India is the heartbeat of world cricket and near-packed stadiums for the majority of World Cup games over the course of a 45-day long event was expected at the spiritual home of the game.It was not a surprise that India has delivered the most attendedODI World Cup ever.More than a record 1.25 million people thronged the stadiums but the same buzz and fanfare will most likely be missing when there is a bilateral series happening anywhere in the world including India.
The players and the purists love Test cricket while T20 is the format that enjoys unmatched popularity and is being used as a tool to spread the game globally.
The attention spans are shorter than ever in the digital age and not all have the time and zeal to spend eight hours for an ODI game.
The ICC event in India has shown that the format has plenty of takers if it is a world event but the bilateral ODIs don’t inspire the same confidence going ahead.
PM Modi consoles team India in dressing room after World Cup final loss against Australia
That begs the question: Should ODIs only be played in a World Cup year? If not, then should the format be tweaked on the advice of legends like Wasim Akram and Sachin Tendulkar.
The format is not high on priority for most teams with India featuring only in six ODIs next year and Pakistan don’t have any match scheduled till November 2024 even though they host the Champions Trophy the following year.
During the World Cup, Akram opined that the format should be reduced to a 40 overs a side while Tendulkar wants to break the ODIs to four innings of 25 overs each to break the “monotony”.
“I have a problem with ODI cricket right now. Very rarely do you see nowadays in One-day cricket something interesting happen in those (middle) 30 overs. Just go to 40 overs, you’ll have more action during that period.
“I don’t know if it’s going to happen, but I think 40 overs would be more interesting, especially for bilateral series. Nowadays the audience, we do know their (attention) span is lesser than the nineties, because of T20 format and because of social media. We have to adapt,” Akram told Fox Sports.
His menacing bowling partner Waqar Younis also expressed his views on the subject in the middle of the World Cup he was commentating on.
“ODI cricket is too friendly for batters. Suggestion @ICC 2 new balls to start, take away 1 ball after 30 overs, continue with the other. At the end that ball will only be 35 overs old. We’ll see some reverse at the end. Save the art of #ReverseSwing,” he posted on social media.
However, the comments of Cummins after the World Cup triumph on Sunday night were a good advert for the ODI format. Unlike the slam bang T20 format, ODI cricket is played in gears and does challenge the cricketers more.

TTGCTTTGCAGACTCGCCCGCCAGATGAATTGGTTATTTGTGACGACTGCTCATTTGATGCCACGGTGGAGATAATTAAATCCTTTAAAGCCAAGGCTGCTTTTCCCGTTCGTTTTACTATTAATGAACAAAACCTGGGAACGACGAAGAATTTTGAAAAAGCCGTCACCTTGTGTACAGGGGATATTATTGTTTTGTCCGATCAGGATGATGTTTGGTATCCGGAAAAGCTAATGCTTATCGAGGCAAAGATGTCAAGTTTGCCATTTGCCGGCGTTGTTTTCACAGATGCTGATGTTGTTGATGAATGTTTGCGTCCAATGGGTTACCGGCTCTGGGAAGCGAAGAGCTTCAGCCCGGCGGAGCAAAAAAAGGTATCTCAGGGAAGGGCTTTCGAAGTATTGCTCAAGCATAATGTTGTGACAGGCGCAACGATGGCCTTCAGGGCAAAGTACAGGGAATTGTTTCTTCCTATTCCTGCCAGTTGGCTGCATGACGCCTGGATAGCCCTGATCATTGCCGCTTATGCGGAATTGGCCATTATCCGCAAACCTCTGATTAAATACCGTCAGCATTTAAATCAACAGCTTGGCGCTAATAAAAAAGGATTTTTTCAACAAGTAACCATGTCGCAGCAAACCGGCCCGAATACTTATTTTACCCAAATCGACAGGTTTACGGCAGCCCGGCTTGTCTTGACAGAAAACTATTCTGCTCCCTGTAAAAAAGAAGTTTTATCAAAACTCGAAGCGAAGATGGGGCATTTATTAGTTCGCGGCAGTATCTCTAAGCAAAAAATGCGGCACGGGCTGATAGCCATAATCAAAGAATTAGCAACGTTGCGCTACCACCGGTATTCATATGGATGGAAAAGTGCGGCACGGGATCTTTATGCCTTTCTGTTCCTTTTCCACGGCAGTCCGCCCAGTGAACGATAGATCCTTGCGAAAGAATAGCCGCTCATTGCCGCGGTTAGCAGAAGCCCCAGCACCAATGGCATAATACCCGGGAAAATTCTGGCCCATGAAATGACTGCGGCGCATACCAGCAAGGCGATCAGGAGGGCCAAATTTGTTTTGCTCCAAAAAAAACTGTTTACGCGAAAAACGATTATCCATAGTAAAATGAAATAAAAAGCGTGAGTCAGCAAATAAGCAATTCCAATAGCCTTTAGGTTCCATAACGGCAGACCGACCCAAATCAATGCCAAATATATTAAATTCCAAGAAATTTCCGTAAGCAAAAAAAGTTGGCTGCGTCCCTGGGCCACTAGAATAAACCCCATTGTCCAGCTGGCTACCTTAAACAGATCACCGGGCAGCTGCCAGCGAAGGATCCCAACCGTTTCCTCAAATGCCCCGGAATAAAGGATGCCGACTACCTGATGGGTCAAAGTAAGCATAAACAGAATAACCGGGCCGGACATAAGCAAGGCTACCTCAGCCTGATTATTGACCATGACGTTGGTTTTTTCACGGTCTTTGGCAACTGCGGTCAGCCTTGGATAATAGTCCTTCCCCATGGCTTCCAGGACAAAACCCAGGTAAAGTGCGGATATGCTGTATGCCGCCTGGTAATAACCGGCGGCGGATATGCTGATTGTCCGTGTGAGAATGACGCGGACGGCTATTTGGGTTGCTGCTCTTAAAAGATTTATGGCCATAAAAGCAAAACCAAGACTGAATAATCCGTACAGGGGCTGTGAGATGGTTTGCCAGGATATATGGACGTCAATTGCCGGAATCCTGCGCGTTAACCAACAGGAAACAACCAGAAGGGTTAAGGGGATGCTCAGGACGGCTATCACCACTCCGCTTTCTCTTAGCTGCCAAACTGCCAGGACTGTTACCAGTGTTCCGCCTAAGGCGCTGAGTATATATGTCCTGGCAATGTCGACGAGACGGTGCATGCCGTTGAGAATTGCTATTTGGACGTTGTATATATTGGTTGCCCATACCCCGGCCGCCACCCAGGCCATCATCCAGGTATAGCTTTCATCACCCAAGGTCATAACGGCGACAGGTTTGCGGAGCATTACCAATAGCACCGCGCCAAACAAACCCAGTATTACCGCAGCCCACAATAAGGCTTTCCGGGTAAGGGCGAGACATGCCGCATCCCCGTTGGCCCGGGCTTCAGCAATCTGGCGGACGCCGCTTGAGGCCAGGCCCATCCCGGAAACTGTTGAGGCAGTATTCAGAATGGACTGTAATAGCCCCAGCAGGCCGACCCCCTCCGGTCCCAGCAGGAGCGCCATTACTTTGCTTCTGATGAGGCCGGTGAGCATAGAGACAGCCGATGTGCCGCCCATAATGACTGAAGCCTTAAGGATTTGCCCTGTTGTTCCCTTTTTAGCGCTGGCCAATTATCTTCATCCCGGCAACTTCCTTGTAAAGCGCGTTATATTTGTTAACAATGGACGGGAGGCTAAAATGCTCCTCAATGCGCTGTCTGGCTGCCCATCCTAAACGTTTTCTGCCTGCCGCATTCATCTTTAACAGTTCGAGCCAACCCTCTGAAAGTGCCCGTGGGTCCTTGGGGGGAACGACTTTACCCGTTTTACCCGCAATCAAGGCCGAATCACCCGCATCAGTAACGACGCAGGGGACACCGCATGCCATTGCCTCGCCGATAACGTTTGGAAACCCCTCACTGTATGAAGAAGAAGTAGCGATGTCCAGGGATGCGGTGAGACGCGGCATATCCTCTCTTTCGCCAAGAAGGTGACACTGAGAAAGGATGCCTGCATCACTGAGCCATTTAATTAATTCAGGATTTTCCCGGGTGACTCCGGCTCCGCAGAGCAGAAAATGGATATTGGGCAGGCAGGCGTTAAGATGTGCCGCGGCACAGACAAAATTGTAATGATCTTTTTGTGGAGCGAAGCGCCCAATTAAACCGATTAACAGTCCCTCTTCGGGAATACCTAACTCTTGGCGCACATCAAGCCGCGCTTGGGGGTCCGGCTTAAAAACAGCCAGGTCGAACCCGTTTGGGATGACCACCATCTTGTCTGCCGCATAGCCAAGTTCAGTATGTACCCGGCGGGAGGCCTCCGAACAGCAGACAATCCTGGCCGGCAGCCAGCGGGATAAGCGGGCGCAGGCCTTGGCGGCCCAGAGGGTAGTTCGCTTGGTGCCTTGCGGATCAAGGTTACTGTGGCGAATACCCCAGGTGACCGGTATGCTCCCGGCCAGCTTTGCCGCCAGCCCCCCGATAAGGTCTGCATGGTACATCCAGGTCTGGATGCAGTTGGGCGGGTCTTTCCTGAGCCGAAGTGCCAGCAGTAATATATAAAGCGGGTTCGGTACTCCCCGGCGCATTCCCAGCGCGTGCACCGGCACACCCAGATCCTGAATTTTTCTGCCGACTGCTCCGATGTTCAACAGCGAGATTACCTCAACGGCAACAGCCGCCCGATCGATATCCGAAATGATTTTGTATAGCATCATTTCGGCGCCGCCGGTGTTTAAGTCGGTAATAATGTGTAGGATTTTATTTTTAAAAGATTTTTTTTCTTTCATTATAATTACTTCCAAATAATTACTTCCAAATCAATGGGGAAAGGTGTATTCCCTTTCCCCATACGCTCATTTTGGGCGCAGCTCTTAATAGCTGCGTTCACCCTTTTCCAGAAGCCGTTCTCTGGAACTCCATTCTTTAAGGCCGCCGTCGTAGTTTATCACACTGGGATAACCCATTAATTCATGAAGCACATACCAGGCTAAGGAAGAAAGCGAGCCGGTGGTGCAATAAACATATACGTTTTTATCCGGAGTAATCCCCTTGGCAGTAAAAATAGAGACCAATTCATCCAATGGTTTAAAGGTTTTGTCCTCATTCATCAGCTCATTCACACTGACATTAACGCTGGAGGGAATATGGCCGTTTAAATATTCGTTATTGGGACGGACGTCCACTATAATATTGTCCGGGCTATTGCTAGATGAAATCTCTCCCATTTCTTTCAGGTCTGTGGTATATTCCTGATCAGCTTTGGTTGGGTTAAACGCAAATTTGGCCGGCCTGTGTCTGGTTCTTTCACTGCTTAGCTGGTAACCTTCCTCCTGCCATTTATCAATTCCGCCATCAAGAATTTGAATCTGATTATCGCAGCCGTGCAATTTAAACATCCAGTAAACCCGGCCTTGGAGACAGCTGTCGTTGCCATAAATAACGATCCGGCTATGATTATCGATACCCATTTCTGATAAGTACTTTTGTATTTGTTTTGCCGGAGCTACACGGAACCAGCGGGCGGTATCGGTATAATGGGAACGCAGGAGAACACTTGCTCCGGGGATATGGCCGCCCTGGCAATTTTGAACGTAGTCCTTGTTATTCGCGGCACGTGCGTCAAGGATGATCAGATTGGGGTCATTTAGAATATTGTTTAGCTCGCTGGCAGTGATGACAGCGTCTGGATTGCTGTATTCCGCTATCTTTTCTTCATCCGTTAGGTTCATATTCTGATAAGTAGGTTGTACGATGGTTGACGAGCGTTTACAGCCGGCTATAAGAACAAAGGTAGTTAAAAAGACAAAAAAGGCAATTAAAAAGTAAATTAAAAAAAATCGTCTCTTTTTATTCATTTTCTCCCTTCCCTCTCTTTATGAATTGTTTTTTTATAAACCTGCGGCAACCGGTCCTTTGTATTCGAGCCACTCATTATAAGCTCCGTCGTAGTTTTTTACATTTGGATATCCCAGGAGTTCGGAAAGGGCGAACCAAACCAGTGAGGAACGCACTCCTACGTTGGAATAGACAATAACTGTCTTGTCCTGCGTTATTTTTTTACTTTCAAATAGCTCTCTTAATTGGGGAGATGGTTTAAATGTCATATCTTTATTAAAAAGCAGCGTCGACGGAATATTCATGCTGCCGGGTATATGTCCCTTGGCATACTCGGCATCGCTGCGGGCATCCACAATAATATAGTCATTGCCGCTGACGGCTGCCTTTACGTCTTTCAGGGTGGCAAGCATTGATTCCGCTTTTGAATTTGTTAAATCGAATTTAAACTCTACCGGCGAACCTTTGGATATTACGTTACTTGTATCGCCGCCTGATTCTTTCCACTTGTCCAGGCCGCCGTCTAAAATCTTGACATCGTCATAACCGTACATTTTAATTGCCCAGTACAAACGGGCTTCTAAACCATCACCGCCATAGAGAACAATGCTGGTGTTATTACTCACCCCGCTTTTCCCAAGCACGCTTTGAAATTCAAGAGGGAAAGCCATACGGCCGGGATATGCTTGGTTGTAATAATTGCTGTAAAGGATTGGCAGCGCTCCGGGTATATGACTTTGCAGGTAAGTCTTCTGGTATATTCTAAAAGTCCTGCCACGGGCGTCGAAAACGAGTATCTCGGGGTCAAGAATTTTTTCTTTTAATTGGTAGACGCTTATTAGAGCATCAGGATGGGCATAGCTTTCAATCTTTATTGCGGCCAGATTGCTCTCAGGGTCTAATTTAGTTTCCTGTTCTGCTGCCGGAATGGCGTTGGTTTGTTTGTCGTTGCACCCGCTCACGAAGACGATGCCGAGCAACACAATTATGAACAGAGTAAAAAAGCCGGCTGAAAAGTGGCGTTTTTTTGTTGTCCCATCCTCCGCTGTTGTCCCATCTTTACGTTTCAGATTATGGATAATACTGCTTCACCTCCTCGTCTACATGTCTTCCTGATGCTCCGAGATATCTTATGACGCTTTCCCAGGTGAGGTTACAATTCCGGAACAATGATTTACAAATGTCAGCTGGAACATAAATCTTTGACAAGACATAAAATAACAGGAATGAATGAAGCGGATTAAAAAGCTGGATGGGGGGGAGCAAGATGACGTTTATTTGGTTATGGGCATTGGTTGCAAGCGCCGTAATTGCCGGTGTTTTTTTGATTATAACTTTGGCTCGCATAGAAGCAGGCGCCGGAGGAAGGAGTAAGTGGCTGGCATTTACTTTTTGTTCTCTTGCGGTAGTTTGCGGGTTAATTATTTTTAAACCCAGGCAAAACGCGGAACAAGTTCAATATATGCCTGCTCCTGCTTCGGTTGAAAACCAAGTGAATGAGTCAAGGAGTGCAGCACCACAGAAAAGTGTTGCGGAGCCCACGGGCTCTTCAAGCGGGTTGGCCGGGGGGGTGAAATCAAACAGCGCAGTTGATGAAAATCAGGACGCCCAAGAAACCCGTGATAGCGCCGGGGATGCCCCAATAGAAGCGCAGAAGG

It is a challenge Cummins and his team enjoyed in a global event but the same can’t be said about a bilateral contest.
“I must say, maybe because we won, I did fall in love with ODI again in this World Cup. I think the scenario where every game really matters, it does mean a bit different to just a bilateral,” he acknowledged.
“I mean, the World Cup’s got such rich history, I’m sure it’s going to be around for a long time. Yeah, there’s so many wonderful games, so many wonderful stories within this last couple of months. So, I think there’s definitely a place.”
The view and constraints of the average fan must also be taken into consideration by the ICC which might be forced to make changes to the ODI format in the near future.
Two Indian fans, who travelled the length and breadth of the country following the team in the World Cup, had a time to remember but they too want immediate changes to how the 50-over game is played.
“In the current scenario, it should be two innings of 20 overs each packed into six hours. Toss and conditions get nullified to a certain extent. Eight hours is way too long and needs to change,” said Gurgaon-based Inderpreet Khurana referring to the World Cup final where the evening dew made batting easier for Australia.
He was in attendance for both the marquee games in Ahmedabad, the India-Pakistan showdown and World Cup final.
Atirav Kapur, who travelled to Chennai, Kolkata, Ahmedabad, Dharamsala and Lucknow for the India games in the league stage, is a fan of ODI cricket but doesn’t see it surviving in its current version.
“Given that the biggest ever ICC rights deal has been signed recently and a big chunk of that is the 2027 ODI WC, I think ODIs will be ‘forced’ to survive. Though, on the whole, it’s bound to slowly wind up – I don’t think audiences can sustain watching a game for 7+ hours anymore – it’s too long for a single day.
“Bilateral ODI cricket is meaningless at the moment,” he reckoned.